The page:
But not because of Brexit.
In what is something of a blow to British manufacturing, it has been revealed that Dyson's upcoming new – and first – car will be built in Singapore. The facility, which will begin construction later this year, will start producing cars by 2021.
However, contrary to expectations, cost and Brexit weren't behind the decision – in fact, Dyson's founder Sir James Dyson previously insisted that the outcome of Brexit would "make no difference" to his business' plans.
Coincidentally, the decision to manufacture in Asia will also help the company get around perceived problems that could stem from Brexit because it won't need to rely on components being shipped to Britain and potentially held up at customs. Singapore is one of the most expensive places in the world to carry out business and production owing to the city state's lack of space. Instead, Dyson's decision came down to the availability of engineering talent.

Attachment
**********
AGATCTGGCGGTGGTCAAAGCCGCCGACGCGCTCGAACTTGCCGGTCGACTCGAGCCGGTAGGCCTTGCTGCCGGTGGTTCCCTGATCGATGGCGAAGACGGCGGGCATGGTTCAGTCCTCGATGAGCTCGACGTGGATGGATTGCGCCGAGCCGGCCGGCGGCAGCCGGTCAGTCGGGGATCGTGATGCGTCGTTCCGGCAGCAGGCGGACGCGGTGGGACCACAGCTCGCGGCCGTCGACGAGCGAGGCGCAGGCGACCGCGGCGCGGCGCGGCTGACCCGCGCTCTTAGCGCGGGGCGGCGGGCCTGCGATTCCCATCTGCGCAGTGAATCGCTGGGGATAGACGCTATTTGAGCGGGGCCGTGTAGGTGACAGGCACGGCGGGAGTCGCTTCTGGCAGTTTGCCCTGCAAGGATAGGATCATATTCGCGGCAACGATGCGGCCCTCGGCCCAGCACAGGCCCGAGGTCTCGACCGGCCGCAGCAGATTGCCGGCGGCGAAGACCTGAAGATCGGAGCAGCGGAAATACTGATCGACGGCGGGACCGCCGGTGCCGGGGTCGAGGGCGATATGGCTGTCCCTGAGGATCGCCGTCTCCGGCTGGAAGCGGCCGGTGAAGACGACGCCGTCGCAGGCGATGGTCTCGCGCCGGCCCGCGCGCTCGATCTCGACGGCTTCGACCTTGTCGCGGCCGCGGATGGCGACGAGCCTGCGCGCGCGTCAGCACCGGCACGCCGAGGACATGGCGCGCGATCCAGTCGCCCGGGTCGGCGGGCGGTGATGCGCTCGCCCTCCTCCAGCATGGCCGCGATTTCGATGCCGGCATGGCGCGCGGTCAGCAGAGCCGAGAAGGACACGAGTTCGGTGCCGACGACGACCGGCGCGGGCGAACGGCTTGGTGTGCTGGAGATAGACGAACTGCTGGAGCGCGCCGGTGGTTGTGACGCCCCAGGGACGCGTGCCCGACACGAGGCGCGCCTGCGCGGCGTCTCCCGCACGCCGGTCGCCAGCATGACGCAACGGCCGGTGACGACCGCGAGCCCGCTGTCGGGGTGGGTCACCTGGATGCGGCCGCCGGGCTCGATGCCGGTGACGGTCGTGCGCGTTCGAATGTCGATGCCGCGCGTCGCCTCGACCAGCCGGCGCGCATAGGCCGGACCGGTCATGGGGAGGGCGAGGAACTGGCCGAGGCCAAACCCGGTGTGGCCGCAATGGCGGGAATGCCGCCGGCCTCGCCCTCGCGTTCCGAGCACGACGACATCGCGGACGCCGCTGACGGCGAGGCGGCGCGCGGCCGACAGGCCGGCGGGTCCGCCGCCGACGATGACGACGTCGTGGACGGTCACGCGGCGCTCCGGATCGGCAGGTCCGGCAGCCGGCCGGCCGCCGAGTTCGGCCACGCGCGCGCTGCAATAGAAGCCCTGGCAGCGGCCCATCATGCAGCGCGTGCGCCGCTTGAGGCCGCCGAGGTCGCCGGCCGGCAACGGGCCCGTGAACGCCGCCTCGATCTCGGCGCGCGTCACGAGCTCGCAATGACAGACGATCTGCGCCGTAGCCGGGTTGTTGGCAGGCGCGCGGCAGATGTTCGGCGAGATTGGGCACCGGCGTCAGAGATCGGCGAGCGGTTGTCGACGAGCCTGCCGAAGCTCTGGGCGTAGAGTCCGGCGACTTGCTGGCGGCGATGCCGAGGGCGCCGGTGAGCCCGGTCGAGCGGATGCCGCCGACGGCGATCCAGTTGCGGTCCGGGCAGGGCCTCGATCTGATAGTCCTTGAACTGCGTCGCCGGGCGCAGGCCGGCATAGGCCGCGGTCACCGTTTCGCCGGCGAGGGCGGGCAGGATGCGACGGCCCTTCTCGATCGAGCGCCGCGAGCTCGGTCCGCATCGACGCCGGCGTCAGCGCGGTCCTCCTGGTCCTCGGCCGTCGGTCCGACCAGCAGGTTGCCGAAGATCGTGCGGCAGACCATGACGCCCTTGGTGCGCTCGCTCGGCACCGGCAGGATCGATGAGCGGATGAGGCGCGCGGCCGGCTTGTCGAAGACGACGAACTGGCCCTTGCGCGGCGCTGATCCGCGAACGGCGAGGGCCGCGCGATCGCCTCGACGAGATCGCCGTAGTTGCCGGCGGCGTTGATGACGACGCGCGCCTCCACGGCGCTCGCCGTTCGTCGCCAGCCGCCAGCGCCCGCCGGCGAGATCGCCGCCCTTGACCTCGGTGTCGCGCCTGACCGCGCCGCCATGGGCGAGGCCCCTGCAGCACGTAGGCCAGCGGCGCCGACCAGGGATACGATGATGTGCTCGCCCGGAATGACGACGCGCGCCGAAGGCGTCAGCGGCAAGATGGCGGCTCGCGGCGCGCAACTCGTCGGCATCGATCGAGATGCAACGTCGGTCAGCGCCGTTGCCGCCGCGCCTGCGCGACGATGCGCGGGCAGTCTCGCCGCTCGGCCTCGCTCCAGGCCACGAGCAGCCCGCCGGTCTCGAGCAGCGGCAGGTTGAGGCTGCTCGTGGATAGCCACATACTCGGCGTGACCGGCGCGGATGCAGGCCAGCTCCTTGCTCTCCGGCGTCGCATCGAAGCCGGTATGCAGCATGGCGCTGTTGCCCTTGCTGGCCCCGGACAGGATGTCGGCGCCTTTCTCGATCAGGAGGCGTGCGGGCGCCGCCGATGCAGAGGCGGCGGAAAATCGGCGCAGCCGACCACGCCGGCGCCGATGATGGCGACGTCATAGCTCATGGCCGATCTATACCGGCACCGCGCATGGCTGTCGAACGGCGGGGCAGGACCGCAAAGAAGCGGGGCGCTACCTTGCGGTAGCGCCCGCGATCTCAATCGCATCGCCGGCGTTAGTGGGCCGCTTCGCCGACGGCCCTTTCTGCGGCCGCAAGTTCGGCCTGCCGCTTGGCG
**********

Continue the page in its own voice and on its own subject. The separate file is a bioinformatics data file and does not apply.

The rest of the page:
Dyson's decision to build its car in Asia isn't really a new move for the company. The company currently employs 1,100 people in Singapore, 1,300 in Malaysia, 1,000 in China, and 800 in the Philippines.
The type of batteries to be used by the upcoming Dyson car is yet to be determined. The firm is currently working on developing both solid state and traditional lithium-ion batteries. It recently wrote off about $60 million of its investment in American solid state battery development company Sakti3. It bought the company in 2015.